'Memories of You' are fond adieu for quartet

Works reviewed: 
Andante et Scherzetto, Pierre Lantier
Saxophone Quartet, Alec Wilder
Nuages - Scherzo, Eugene Bozza
Phantom Melos (1981), Rocco Di Pietro
Toccata and Fugue, Johann Sebastian Bach
Memories of You, Eubie Blake
Palm Beach Post
Palm Beach, FL
Mar 31 1996
By: 
Bill F. Faucett

STUART - Upon taking my seat at the Lyric Theatre just prior to Friday night's concert by the Amherst Saxophone Quartet, I was reminded of a joke famous among musicians: "What do you call 10,000 saxophones at the bottom of the ocean?" Answer: "A good start."

But those of us with a less-than-tolerant attitude toward this oft-maligned instrument could not help but be thrilled with the work of the quartet. The ensemble played with confident virtuosity and superb musicianship; more importantly, they demonstrated there is much beauty to both the saxophone and its literature.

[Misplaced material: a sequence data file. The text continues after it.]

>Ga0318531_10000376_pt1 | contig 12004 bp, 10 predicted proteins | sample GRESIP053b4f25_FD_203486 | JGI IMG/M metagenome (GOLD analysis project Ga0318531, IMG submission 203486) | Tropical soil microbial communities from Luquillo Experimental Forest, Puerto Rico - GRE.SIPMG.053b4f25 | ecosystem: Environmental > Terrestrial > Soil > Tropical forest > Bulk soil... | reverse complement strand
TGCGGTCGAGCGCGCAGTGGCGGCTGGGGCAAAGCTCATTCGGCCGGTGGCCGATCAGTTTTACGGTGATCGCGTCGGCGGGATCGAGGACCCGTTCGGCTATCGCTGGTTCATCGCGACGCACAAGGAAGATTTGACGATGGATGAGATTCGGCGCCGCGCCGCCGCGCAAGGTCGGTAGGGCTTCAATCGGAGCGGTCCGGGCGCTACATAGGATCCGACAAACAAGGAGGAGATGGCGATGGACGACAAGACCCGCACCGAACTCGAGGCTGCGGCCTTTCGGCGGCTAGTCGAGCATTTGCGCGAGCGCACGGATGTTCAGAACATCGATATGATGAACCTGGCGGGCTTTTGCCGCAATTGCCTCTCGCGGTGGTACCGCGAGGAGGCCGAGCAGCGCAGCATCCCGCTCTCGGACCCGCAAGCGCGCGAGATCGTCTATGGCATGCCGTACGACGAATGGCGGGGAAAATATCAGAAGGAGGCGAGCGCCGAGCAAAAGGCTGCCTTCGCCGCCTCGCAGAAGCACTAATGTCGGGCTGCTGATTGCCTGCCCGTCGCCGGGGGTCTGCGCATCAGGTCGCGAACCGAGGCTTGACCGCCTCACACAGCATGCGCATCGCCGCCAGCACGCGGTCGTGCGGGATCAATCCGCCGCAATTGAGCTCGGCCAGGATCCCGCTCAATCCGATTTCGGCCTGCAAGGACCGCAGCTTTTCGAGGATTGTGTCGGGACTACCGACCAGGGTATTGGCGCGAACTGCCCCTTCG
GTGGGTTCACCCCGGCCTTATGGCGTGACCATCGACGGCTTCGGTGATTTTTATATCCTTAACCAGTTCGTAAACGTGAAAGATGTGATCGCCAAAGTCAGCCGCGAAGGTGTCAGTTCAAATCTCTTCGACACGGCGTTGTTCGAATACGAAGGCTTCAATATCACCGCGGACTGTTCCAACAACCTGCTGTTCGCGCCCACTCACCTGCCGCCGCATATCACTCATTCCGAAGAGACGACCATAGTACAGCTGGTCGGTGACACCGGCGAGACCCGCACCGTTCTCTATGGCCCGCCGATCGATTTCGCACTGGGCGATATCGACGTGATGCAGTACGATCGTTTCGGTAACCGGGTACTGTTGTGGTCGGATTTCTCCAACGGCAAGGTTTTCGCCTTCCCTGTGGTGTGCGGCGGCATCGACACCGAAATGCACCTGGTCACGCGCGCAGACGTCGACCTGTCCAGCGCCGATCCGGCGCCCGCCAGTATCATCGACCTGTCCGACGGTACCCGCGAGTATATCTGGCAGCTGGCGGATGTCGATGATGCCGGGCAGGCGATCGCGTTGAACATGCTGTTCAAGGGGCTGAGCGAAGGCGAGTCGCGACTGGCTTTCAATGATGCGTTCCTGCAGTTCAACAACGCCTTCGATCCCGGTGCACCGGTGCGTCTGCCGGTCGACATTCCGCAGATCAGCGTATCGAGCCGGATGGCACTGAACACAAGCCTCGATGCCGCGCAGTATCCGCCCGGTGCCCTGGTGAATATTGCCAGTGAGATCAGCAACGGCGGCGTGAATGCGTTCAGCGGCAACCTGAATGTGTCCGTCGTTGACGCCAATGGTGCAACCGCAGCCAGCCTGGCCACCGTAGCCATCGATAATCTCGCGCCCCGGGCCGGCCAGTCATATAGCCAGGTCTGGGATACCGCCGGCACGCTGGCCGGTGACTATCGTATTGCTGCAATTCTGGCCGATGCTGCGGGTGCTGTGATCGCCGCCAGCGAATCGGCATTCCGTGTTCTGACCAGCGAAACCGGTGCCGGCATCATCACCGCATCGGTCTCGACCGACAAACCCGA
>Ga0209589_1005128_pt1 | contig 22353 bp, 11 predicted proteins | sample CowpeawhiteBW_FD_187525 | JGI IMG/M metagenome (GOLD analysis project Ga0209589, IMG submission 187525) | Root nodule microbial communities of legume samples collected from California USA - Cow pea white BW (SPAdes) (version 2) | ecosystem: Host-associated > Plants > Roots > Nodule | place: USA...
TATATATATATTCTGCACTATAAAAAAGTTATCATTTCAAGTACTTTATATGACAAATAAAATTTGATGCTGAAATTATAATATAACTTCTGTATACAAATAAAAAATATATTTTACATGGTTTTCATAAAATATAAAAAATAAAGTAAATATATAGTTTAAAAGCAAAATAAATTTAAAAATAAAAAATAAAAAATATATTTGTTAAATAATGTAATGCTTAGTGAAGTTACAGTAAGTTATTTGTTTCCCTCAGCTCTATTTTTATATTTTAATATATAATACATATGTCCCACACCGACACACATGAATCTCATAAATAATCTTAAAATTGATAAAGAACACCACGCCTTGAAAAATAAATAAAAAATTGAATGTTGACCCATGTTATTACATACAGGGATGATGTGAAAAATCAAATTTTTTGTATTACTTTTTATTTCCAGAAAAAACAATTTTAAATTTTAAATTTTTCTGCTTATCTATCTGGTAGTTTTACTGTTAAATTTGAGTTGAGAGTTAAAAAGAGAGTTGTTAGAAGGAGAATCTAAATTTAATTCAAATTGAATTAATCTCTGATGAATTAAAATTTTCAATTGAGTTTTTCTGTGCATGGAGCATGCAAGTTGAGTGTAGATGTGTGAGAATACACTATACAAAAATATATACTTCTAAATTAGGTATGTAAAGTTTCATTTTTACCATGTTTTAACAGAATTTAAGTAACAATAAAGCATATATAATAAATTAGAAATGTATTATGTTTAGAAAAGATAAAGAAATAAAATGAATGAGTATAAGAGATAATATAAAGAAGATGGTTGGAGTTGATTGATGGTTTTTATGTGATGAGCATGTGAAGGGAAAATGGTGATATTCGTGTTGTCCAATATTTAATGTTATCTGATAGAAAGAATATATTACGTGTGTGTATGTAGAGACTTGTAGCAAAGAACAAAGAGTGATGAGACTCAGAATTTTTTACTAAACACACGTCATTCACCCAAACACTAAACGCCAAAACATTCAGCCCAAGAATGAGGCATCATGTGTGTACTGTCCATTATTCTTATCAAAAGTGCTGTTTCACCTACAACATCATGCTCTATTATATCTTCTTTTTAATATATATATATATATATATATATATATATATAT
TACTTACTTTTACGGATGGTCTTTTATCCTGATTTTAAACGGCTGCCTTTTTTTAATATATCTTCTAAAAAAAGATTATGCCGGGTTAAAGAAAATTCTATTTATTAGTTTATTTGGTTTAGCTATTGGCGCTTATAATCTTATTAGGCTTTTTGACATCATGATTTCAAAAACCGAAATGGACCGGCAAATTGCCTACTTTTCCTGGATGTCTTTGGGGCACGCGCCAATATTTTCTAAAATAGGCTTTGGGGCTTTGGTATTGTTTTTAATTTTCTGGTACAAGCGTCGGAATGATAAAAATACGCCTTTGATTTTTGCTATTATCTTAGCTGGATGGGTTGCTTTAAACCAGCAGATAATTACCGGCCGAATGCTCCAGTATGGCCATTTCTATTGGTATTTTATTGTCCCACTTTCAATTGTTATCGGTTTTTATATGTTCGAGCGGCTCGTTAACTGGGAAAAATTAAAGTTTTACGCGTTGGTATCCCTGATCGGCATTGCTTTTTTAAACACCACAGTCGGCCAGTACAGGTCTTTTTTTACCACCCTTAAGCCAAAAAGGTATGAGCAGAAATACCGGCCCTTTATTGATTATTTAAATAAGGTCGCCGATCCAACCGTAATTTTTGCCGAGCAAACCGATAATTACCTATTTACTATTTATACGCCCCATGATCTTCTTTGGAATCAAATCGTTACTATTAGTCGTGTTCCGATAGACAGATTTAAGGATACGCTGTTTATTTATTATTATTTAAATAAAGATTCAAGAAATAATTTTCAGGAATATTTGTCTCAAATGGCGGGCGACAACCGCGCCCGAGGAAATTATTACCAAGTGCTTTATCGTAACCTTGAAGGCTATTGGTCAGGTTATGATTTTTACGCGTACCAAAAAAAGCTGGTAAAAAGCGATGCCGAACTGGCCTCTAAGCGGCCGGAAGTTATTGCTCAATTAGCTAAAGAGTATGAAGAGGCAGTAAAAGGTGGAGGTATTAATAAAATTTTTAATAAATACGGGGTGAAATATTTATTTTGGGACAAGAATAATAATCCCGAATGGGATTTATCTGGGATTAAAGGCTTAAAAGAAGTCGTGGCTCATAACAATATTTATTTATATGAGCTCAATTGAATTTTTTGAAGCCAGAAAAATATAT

Most of the program comprised works composed specifically for a quartet of saxophones, which includes soprano, alto, tenor and baritone instruments.

The best among these compositions was Pierre Lantier's delightful Andante et Scherzino (1942). The lush first movement was highlighted by fine tenor saxophone playing by Stephen Rosenthal.

Saxophone Quartet (1967) by Alec Wilder, a songwriter whose significant achievements in instrumental music are inexplicably overlooked, was admirably performed.

Eugene Bozza's Nuages (1946) and Rocco DePietro's Phantom Melos (1981) were the most modernistic works on the concert. Bozza's dazzlingly energetic music borrowed from Mussorgsky's Night on Bald Mountain, while the DePietro piece, with its angular melodies and tired gimmickry, was of little interest.

The recital opened with an impressive performance of Bach's Toccata and Fugue in D Minor for Organ (arranged for saxophone quartet), but more impressive was the finale, which included arrangements of music by Duke Ellington and Eubie Blake.

It was a splendid rendition of Blake's Memories of You that provided the best moments of the night.

'Memories of You' are fond adieu for quartet